widely available commercially. Sand tables may be used in combination
with water tables and water play items. The
combination of sand and water play, where the
children are allowed to get ‘mucky’ is the best
possible play feature. Sand play items should
preferably be surrounded by a hard surface so
that any spread sand can be swept up.
Shade can be achieved with pergolas, sails and
dividers creating wonderful imaginary ideas for
fun and games while at the same time offering
protection from the glare of the sun.
Protection from the rain is often a more common
problem in Irish childcare centres. Creating a
covered outdoor play area is an invaluable asset
to any playground. Flexibility is the key here, with
open-ended play items such as the sandpit, water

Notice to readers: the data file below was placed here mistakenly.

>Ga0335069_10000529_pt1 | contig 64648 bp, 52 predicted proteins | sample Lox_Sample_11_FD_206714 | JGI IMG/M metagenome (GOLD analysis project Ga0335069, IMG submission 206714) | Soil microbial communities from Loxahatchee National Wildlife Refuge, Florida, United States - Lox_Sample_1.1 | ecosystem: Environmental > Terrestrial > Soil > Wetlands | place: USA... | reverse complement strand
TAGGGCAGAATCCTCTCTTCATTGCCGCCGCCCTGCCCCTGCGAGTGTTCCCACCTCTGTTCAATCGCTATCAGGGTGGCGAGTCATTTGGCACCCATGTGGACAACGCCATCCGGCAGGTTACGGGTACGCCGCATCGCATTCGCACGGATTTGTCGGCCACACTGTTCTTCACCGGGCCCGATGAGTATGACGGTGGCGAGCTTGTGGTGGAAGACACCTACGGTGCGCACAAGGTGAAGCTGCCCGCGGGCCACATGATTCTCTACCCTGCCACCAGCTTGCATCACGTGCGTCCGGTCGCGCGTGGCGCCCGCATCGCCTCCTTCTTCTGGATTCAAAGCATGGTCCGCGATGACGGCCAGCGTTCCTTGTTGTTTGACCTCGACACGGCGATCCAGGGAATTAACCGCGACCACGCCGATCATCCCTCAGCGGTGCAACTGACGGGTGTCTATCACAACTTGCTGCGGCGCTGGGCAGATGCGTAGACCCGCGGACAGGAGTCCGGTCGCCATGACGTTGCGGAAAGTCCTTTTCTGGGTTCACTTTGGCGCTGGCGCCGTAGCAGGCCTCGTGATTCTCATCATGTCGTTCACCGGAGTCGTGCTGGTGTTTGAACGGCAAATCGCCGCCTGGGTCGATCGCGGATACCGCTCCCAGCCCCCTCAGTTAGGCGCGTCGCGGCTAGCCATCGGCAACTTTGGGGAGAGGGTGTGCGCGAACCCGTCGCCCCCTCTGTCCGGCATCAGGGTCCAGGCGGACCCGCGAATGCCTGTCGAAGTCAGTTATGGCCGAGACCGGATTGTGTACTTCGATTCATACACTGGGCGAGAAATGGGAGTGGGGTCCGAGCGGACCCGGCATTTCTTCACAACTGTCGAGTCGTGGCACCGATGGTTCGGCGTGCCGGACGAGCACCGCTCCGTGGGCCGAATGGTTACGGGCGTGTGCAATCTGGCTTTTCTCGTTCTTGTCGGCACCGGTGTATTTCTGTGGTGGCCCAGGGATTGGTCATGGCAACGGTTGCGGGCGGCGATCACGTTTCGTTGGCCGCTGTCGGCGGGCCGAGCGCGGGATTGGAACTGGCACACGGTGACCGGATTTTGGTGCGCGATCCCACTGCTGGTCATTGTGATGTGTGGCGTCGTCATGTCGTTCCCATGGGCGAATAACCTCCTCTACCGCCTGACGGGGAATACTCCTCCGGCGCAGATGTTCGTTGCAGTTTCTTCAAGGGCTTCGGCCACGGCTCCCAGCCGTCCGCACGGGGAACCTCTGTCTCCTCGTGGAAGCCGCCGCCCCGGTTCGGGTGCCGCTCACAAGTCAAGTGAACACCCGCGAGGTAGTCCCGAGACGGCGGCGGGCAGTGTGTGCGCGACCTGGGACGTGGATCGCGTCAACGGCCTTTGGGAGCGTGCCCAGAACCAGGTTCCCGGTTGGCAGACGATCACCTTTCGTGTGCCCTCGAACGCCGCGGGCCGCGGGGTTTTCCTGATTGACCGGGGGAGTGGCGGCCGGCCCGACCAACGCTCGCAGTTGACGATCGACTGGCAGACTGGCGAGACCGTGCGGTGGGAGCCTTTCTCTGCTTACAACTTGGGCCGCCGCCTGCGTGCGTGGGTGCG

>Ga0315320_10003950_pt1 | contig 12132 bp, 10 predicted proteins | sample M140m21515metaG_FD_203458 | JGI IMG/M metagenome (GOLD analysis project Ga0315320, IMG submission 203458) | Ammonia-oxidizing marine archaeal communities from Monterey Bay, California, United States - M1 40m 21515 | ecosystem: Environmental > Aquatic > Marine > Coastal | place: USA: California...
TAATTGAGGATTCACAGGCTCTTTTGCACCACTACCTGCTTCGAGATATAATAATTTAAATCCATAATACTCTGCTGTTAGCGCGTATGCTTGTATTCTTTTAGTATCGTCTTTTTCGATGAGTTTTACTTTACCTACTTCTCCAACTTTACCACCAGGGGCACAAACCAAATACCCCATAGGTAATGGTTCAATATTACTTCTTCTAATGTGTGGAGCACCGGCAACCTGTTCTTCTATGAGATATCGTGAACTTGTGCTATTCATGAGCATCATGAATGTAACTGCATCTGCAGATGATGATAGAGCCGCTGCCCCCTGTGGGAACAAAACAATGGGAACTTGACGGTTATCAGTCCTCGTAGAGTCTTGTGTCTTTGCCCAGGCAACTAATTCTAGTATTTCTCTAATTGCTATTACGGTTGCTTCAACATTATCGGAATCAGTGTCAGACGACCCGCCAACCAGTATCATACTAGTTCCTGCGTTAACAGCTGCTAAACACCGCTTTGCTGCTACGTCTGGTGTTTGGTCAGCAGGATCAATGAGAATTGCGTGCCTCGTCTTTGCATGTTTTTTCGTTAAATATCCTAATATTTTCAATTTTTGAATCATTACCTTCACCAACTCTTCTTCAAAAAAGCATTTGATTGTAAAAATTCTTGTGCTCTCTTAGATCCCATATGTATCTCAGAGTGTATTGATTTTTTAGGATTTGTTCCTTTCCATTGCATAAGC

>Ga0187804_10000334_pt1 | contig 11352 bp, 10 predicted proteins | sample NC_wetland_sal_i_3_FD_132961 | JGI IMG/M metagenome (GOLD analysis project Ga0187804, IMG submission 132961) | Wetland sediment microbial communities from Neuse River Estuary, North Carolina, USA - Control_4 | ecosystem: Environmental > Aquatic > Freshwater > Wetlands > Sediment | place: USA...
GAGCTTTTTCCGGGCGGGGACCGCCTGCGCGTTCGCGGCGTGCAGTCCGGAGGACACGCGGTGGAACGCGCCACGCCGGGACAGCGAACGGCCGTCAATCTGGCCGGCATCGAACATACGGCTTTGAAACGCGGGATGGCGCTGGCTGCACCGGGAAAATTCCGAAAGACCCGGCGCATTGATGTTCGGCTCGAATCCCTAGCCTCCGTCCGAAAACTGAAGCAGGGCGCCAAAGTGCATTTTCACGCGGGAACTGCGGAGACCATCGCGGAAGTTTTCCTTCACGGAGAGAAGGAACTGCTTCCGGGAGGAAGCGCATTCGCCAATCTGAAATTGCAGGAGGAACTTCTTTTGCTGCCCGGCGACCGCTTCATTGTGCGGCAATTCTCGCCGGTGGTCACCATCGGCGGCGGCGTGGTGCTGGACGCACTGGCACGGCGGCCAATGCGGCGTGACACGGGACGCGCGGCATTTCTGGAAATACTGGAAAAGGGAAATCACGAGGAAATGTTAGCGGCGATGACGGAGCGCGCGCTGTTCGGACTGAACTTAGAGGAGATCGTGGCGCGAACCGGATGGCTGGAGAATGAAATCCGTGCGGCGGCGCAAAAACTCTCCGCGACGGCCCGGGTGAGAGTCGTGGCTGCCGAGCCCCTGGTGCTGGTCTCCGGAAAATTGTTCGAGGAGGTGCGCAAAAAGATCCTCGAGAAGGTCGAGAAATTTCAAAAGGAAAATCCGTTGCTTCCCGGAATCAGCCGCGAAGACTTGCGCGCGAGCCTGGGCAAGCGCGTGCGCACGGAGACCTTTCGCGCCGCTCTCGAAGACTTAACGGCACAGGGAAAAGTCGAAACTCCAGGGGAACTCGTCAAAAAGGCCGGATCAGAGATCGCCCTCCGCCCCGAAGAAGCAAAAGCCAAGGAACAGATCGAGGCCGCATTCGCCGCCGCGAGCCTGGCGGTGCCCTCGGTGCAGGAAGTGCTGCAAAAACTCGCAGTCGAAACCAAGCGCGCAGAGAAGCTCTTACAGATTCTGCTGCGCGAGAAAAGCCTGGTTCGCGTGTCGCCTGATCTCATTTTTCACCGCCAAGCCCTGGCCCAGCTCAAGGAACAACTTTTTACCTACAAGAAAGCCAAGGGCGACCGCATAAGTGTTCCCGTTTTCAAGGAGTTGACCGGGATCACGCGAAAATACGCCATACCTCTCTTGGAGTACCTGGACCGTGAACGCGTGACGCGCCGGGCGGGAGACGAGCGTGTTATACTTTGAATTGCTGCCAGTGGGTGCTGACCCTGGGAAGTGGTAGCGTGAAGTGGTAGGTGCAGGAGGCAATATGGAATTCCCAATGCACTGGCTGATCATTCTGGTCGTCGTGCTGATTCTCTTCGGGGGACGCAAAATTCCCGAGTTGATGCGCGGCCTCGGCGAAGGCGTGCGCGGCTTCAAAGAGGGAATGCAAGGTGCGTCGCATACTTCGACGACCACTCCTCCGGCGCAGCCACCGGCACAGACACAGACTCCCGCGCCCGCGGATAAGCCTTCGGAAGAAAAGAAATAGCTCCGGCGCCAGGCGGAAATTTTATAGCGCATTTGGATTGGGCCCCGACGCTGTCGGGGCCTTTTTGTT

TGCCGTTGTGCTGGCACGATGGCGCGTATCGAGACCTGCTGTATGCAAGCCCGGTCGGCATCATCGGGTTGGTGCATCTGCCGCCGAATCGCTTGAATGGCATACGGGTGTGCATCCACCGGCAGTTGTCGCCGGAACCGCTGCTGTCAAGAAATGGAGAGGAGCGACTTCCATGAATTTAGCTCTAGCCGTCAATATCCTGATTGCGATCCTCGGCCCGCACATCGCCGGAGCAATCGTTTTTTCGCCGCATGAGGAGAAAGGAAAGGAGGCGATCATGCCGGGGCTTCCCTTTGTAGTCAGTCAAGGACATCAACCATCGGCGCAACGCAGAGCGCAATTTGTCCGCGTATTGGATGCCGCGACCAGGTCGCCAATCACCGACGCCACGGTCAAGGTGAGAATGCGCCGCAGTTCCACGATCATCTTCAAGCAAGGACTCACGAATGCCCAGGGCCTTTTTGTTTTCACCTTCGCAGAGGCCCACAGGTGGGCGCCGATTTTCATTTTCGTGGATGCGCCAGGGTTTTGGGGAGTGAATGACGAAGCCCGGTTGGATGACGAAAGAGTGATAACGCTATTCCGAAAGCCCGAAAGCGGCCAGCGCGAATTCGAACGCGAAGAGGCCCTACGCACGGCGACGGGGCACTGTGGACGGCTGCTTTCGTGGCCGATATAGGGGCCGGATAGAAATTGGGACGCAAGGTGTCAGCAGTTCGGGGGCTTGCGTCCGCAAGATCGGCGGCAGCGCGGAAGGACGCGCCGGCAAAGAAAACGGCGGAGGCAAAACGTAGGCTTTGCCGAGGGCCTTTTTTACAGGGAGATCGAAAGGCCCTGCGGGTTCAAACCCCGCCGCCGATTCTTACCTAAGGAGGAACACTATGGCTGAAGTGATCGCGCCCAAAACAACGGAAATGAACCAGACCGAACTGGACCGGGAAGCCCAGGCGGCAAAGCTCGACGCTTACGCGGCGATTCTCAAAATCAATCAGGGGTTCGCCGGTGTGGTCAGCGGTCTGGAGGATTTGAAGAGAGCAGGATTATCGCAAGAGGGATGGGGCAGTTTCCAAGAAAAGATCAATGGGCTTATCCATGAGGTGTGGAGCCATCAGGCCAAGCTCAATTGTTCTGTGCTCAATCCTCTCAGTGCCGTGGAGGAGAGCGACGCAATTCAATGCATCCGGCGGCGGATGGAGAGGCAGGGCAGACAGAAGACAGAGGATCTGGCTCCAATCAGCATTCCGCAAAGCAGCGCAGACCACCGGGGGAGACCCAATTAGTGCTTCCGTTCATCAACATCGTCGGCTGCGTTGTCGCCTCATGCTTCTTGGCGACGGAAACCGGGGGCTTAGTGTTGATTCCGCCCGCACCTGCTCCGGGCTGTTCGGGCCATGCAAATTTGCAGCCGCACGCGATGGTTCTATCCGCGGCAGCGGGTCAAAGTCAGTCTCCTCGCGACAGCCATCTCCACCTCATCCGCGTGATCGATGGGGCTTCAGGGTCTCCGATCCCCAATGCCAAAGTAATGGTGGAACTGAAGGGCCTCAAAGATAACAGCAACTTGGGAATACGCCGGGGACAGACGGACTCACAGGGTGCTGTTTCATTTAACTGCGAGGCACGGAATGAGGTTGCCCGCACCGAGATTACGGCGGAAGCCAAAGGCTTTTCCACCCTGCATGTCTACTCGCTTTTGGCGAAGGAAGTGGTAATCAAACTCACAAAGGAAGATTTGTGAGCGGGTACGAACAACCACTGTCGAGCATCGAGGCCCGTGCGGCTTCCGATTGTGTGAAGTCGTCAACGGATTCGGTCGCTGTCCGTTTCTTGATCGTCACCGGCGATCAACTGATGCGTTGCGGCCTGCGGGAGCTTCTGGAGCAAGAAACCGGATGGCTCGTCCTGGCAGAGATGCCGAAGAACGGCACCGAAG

play, painting and construction and mould games such as Playdoh, clay
and Lego.
The landscaping should be designed on various levels to create raised
gardens with hard ground walks between the play areas and, if possible, a
shaded amphitheatre space for group activities. In designing pathways,
account should be taken for children with special needs. An area should
be provided for staff members to sit with the various groups of children.
Surface Materials
The following safety requirements relate to surfacing in outdoor play areas:
Surfacing should not have any sharp protrusions or edges
It should have no entrapments
Impact absorbing surfaces should be used where falls over 60cm are
Hard surfaces should only be used outside the impact area
Topsoil or turf may be used up to 1m 9.
All materials and finishes used for outdoor surfacing must in accordance
with the Standard for their uses. Safety requirements for timber, metal and
synthetics are available in the booklet ‘A Guide to the European
Playground Equipment and Surfacing Standards - ISEN 1176 and ISEN
1177,’ 3rd Edition, RoSPA.
All surface materials should be laid to prevent pools of water from